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Fatigue from lactic acidosis ????
Jul 28, 2000

Dr. Bob,

I'm so tired it's taken me several days to write this e-mail. I know you are coming to talk to us again in August or Sept. but this just couldn't wait. My hemoglobin is down a bit but my doc thinks my symptoms are due to "lactic acidosis" -- although i don't see that he ordered a test for that. He thinks i should start a program of vitamins, minerals, and micro-nutrients. He sells these in the office and they are not covered by insurance. I already take so much crap (prescription meds) I'm reluctant to add more stuff -- even "natural" stuff to my over burdened system. What do you think? Is it time for a second opinion? I can show you all my lab work when you come to town --like last year. You were so helpful last year -- you really helped me sort a lot of things out and I am eternally grateful. Overall I'm still fine. I'm working part time and still get to the gym 2 times per week. It's just that everything is more of an effort -- especially strenuous stuff. I'm in good spirits and my testosterone should be OK because I get shots every 3 weeks. As always, thanks for your incredible efforts on behalf of all of us. Can i buy you a drink when you come to town??


Response from Dr. Reznik

Hey Q,

OK here is what we know and don't know about this topic. Unfortunately the "don't know" portion far outweighs the "know" portion -- but we are learning more everyday so stay tuned for more information.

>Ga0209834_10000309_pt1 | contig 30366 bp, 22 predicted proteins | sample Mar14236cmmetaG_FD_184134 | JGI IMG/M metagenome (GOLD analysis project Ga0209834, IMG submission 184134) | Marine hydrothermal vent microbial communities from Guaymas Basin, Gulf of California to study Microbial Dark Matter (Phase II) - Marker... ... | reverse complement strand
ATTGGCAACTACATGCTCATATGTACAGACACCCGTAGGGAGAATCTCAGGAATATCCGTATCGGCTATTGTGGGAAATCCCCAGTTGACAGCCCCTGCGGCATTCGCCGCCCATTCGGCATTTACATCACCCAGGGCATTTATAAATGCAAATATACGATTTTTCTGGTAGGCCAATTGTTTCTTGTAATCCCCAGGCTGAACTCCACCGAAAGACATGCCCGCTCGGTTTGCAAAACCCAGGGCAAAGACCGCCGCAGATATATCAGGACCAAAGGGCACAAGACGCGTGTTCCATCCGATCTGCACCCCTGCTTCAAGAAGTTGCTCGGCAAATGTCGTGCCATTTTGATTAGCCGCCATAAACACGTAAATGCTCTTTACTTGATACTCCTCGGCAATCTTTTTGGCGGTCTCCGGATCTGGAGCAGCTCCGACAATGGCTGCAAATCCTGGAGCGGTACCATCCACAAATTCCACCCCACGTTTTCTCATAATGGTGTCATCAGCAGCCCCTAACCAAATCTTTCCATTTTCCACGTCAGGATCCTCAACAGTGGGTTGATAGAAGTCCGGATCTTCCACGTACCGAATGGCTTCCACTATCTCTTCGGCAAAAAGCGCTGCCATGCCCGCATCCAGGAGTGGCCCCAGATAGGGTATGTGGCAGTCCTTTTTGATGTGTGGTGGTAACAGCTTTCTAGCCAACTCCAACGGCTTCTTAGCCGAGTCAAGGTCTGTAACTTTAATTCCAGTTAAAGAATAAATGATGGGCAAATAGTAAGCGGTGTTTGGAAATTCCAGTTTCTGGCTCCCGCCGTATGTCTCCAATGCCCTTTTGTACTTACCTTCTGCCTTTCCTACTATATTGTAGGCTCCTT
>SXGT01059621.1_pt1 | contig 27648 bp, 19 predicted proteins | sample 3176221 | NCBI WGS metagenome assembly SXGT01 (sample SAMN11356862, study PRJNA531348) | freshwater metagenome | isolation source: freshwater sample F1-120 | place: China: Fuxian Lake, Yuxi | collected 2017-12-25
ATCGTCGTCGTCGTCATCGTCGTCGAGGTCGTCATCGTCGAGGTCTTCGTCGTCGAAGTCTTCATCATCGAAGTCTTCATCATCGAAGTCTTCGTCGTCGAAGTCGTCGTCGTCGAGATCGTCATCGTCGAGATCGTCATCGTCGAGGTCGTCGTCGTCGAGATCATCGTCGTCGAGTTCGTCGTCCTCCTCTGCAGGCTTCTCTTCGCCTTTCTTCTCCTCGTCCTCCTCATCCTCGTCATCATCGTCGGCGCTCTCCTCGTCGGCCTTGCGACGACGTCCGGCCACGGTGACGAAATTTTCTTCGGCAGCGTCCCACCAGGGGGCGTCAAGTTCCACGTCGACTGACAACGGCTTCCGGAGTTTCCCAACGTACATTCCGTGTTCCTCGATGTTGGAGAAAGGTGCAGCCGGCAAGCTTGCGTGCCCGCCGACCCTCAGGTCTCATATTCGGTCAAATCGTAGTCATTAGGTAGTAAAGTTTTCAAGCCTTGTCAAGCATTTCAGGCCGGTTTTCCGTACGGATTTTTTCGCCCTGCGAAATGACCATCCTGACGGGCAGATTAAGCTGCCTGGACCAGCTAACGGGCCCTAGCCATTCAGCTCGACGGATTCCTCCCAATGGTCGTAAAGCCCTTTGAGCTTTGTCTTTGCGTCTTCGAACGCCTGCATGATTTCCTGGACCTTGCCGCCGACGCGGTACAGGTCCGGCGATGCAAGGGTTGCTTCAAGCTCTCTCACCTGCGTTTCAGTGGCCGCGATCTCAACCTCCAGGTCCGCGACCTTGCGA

Lactic acidosis is a build up of lactic acid in the blood. Early reports of the condition in HIV disease stressed the fact that it was rapidly lethal. More recent reports indicate there may be less severe forms. The exact cause or causes are still being investigated but NRTI's (nucleoside reverse transcriptase inhibitors like D4T, ddC, ddI, AZT, 3TC etc) are considered the most likely culprits. Impairment of mitochondrial function may be the underlying mechanism.

Treatment for confirmed lactic acidosis is discontinuation of all NRTI's . Supplementation with bicarbonate therapy may help compensate for the extra acid in the blood. Micronutrients, such as L-carnitine, riboflavin and coenzyme Q have been recommended as potentially helpful in protecting mitochondrial function. There is however no data to confirm these supplements are beneficial. They do not appear to be harmful.

You mention that your hemoglobin is down a bit. How far down is it? Certainly fatigue can be associated with anemia. You appear to have some degree of exercise intolerance. I would strongly recommend you evaluate the cause of your anemia as a first step. Also if experimental treatment for lactic acidosis is being recommended you should be certain that you indeed have the condition before considering any therapy. A second opinion from an HIV specialist may help you sort all this out.

Regarding your testosterone therapy, you may want to consider trying the new gel formulation. It's much more convenient, less painful, and gives your system a steady daily dose which mimics the body's natural release of testosterone.

I would be happy to look over your lab results when I come to town next month. Until then -- stay well.

DR. Bob

Thalasemia Major with Aids
Should I take growth hormone for my fatigue?

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